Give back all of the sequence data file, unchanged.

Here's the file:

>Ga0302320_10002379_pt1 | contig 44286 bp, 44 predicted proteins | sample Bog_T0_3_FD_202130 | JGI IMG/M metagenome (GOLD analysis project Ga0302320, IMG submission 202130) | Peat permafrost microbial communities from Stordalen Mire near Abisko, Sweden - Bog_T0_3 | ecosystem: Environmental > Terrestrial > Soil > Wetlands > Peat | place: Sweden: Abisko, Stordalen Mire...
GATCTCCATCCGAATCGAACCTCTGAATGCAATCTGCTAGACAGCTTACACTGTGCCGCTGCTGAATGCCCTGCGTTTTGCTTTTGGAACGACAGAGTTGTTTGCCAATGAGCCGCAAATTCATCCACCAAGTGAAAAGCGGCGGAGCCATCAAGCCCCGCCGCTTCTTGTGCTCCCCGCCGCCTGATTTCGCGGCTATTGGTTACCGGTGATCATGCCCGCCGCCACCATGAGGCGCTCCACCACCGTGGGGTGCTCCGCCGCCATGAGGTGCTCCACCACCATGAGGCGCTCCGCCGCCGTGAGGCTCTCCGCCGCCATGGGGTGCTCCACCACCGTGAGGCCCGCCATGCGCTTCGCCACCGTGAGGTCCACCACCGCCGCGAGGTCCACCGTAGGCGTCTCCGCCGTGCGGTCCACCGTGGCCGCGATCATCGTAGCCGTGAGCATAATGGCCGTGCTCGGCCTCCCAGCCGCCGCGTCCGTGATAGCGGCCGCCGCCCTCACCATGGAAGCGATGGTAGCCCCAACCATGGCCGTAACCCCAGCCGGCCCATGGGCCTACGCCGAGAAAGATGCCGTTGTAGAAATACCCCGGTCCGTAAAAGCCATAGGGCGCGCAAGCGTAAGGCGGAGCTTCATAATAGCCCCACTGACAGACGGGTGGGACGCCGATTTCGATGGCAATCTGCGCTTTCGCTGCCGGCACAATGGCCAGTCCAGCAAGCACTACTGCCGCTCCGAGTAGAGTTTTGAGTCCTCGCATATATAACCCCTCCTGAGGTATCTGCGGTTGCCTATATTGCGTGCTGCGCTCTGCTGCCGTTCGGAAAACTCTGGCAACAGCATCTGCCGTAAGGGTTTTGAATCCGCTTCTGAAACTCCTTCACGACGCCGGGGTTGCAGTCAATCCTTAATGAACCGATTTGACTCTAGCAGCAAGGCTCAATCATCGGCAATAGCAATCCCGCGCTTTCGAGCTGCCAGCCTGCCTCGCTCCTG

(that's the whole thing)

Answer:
>Ga0302320_10002379_pt1 | contig 44286 bp, 44 predicted proteins | sample Bog_T0_3_FD_202130 | JGI IMG/M metagenome (GOLD analysis project Ga0302320, IMG submission 202130) | Peat permafrost microbial communities from Stordalen Mire near Abisko, Sweden - Bog_T0_3 | ecosystem: Environmental > Terrestrial > Soil > Wetlands > Peat | place: Sweden: Abisko, Stordalen Mire...
GATCTCCATCCGAATCGAACCTCTGAATGCAATCTGCTAGACAGCTTACACTGTGCCGCTGCTGAATGCCCTGCGTTTTGCTTTTGGAACGACAGAGTTGTTTGCCAATGAGCCGCAAATTCATCCACCAAGTGAAAAGCGGCGGAGCCATCAAGCCCCGCCGCTTCTTGTGCTCCCCGCCGCCTGATTTCGCGGCTATTGGTTACCGGTGATCATGCCCGCCGCCACCATGAGGCGCTCCACCACCGTGGGGTGCTCCGCCGCCATGAGGTGCTCCACCACCATGAGGCGCTCCGCCGCCGTGAGGCTCTCCGCCGCCATGGGGTGCTCCACCACCGTGAGGCCCGCCATGCGCTTCGCCACCGTGAGGTCCACCACCGCCGCGAGGTCCACCGTAGGCGTCTCCGCCGTGCGGTCCACCGTGGCCGCGATCATCGTAGCCGTGAGCATAATGGCCGTGCTCGGCCTCCCAGCCGCCGCGTCCGTGATAGCGGCCGCCGCCCTCACCATGGAAGCGATGGTAGCCCCAACCATGGCCGTAACCCCAGCCGGCCCATGGGCCTACGCCGAGAAAGATGCCGTTGTAGAAATACCCCGGTCCGTAAAAGCCATAGGGCGCGCAAGCGTAAGGCGGAGCTTCATAATAGCCCCACTGACAGACGGGTGGGACGCCGATTTCGATGGCAATCTGCGCTTTCGCTGCCGGCACAATGGCCAGTCCAGCAAGCACTACTGCCGCTCCGAGTAGAGTTTTGAGTCCTCGCATATATAACCCCTCCTGAGGTATCTGCGGTTGCCTATATTGCGTGCTGCGCTCTGCTGCCGTTCGGAAAACTCTGGCAACAGCATCTGCCGTAAGGGTTTTGAATCCGCTTCTGAAACTCCTTCACGACGCCGGGGTTGCAGTCAATCCTTAATGAACCGATTTGACTCTAGCAGCAAGGCTCAATCATCGGCAATAGCAATCCCGCGCTTTCGAGCTGCCAGCCTGCCTCGCTCCTG